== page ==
*Sometimes during work on a piping system, it’s not possible to isolate a particular section with valves, so a freeze seal is applied: a collar fits around the outside of the pipe, and very cold fluid is circulated through the collar. This freezes the liquid inside the pipe, forming a “plug,” which allows you to work on the piping downstream, just the same as if you had shut a valve there. One method of doing this is with liquid nitrogen…you take a big tank of the stuff to your work site, implement all the safety precautions you need to handle pressurized liquid at -321°F (spoiler alert: it’s complicated,) make up your connections, hope they don’t leak, and activate the system. Depending on the length of the job and the size of the tank, you may need to change it out…which, again, is complicated.  And yes, I’ve done it.

It's a real shame to foul this view with a block & tackle to lower a pressurized nitrogen tank down.

It’s a real shame to foul this view with a block & tackle to lower a pressurized nitrogen tank down.

Or, like several shipyards are doing currently, you can install an EXAIR Maximum Cold Temperature Vortex Tube to the collar, run a compressed air line to it, and you can supply cold air as low as -40°F, which will freeze a plug in that pipe for as long as you keep your air compressor running.

Vortex Tube

EXAIR Vortex Tubes produce cold air, on demand, with no moving parts.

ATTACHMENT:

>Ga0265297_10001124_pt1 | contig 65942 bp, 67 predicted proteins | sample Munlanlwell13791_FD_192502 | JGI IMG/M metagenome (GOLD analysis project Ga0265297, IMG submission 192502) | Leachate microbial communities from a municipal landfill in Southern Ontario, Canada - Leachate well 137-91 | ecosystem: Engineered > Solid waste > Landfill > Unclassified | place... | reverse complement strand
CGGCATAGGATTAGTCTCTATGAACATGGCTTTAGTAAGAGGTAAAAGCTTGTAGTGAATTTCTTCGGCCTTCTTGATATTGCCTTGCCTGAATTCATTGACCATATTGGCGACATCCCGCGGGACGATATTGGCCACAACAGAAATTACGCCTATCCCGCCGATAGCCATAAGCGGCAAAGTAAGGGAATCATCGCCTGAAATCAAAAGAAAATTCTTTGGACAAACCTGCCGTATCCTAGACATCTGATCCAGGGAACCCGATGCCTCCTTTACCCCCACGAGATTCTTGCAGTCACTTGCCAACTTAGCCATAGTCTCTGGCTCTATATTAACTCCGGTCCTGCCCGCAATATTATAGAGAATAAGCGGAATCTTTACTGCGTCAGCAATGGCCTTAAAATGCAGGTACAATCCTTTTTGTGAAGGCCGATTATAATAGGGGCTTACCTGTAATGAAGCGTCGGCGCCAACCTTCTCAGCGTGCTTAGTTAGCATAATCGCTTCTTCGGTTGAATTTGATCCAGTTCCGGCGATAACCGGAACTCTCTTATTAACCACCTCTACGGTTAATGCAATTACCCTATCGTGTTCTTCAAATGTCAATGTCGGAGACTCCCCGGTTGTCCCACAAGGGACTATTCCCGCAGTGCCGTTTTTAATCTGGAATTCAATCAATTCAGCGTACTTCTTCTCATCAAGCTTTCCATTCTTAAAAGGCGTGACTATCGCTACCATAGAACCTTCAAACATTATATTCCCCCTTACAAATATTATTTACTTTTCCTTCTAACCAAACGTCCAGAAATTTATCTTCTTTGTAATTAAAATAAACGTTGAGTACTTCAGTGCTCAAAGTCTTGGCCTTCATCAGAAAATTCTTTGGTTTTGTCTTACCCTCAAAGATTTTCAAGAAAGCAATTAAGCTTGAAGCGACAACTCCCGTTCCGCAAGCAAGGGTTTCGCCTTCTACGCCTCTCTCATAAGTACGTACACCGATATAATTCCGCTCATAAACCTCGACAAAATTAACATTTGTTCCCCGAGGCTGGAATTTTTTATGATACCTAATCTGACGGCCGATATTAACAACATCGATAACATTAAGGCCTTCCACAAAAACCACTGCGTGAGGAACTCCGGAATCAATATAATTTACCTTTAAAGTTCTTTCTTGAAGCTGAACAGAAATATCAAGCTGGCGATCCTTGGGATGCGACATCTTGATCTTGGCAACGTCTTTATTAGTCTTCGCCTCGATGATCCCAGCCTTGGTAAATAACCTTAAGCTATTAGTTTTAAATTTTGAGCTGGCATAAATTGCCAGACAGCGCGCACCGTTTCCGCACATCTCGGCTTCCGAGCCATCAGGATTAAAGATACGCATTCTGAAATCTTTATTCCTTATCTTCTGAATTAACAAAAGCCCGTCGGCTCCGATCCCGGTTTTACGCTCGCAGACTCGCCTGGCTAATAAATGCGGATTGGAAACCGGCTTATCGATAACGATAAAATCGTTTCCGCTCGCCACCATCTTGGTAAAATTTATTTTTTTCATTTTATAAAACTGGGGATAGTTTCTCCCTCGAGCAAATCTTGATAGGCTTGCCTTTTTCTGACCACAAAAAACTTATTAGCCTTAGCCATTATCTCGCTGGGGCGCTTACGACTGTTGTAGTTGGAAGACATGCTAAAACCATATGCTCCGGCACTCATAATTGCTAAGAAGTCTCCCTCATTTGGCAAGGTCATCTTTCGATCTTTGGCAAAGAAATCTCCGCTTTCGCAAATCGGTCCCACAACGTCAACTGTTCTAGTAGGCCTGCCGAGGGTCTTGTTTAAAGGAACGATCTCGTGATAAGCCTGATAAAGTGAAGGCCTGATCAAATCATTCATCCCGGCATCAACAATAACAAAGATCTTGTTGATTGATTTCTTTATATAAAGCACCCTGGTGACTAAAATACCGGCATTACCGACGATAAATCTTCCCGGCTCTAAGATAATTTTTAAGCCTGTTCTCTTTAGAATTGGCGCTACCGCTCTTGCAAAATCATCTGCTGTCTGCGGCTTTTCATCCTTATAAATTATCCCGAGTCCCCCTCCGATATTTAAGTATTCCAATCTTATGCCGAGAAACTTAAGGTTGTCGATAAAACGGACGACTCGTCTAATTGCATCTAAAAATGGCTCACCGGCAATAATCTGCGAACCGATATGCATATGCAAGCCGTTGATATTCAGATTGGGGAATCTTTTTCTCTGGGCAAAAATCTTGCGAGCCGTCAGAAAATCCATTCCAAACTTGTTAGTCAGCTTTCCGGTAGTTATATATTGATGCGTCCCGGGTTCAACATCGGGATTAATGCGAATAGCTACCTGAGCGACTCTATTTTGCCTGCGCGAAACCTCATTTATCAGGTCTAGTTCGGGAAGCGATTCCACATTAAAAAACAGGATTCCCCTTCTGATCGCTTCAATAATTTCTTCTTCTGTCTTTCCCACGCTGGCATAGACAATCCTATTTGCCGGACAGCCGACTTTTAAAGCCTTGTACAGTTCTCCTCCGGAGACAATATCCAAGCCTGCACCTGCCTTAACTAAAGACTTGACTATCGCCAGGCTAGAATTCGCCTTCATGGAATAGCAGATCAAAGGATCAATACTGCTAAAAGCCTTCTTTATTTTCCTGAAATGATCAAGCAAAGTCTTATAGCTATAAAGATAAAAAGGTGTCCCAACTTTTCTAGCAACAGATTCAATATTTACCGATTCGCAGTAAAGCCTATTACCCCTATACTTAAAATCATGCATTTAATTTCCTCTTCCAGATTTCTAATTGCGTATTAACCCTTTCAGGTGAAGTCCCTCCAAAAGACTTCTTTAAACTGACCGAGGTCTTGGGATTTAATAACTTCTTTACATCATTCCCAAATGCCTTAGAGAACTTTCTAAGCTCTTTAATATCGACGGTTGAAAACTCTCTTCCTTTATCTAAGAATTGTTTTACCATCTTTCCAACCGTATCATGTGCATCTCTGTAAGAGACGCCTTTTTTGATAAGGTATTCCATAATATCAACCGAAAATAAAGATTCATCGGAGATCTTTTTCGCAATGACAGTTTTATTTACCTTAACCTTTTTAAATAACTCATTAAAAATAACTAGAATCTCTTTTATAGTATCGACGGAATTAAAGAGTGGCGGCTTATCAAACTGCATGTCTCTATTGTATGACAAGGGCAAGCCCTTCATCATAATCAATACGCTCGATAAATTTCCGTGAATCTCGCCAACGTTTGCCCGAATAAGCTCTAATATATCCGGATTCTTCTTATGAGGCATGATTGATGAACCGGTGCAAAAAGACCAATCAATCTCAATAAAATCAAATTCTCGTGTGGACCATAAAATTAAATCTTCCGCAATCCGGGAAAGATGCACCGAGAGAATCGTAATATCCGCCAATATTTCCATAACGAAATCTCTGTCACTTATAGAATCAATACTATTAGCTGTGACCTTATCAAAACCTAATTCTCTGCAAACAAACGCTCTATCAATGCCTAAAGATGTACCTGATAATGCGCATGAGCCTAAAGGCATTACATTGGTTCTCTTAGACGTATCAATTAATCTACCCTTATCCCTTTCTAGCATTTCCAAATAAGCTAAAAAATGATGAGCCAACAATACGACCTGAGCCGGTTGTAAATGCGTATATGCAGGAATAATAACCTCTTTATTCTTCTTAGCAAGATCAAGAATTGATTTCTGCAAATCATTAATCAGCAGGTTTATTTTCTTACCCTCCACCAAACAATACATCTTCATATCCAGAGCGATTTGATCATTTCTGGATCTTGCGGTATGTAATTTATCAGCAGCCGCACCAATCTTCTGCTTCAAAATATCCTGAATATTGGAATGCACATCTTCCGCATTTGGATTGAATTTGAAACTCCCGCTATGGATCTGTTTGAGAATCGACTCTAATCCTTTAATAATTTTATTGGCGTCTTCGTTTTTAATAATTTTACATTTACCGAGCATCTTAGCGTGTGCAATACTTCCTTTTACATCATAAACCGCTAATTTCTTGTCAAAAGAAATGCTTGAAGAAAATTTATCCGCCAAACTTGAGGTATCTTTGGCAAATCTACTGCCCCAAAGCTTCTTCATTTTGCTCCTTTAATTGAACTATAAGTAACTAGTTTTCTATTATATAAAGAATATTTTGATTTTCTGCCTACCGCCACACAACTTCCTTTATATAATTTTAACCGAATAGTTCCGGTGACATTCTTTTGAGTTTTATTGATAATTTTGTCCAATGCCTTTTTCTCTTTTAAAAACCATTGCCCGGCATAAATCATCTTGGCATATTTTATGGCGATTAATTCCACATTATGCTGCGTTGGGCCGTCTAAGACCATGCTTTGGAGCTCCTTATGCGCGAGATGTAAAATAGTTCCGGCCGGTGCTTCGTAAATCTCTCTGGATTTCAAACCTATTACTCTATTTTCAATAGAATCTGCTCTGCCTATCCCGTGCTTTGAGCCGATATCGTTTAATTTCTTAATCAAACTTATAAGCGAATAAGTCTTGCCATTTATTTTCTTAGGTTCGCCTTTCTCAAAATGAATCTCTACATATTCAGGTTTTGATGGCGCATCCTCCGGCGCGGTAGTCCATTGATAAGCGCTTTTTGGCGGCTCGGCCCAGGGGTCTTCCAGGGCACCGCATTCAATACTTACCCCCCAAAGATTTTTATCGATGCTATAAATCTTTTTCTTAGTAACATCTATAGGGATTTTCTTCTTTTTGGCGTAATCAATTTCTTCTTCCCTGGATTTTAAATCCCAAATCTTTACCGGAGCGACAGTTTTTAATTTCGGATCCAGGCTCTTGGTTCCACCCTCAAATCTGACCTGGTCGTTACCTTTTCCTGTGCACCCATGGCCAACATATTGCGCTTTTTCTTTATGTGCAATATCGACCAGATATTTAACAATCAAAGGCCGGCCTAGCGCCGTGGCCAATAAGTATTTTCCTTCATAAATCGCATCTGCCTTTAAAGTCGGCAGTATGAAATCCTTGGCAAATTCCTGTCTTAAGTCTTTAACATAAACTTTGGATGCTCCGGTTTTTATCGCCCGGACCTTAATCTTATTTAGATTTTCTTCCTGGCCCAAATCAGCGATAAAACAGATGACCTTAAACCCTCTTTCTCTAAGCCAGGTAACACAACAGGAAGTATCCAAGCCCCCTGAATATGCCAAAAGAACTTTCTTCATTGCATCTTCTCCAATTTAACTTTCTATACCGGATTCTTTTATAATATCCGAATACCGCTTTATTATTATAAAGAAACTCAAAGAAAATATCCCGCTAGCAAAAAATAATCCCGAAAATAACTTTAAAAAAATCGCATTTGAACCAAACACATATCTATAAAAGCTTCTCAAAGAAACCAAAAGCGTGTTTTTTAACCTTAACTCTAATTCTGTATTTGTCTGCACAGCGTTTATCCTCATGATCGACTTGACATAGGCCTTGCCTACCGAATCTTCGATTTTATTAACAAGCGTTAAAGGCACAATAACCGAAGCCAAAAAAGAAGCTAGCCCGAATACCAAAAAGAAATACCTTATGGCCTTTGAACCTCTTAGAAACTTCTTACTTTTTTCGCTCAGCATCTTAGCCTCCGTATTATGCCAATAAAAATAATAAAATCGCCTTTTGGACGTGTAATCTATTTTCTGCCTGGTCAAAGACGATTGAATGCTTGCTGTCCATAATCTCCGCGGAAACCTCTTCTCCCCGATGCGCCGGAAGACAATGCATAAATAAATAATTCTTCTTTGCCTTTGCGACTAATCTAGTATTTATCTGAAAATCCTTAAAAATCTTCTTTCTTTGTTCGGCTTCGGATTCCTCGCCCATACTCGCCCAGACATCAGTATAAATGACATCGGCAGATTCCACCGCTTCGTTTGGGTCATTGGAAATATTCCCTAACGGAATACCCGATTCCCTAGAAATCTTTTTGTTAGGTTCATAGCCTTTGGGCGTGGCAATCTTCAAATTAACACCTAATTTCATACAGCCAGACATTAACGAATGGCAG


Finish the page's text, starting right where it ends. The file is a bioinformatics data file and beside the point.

*Another application has to do not with the equipment, but the people working on it. Welding is a hot job – there’s really no way around it – and welding in tight spaces can present real issues for the folks involved. Fans and blowers can provide a good amount of ventilation, but they also take up some room, which there may not be any to spare.

Enter EXAIR Air Amplifiers – they’re compact, lightweight, and use a small amount of compressed air to blow a high flow of cooling air, right where it’s needed.

EXAIR Air Amplifiers use a small amount of compressed air to create a tremendous amount of air flow.

EXAIR Air Amplifiers use a small amount of compressed air to create a tremendous amount of air flow.

These are just a couple of examples of how a large industry – shipbuilding – is using EXAIR products to capitalize on efficiency in a challenging environment. Regardless of your situation, if you’d like to learn if EXAIR can help out, give us a call.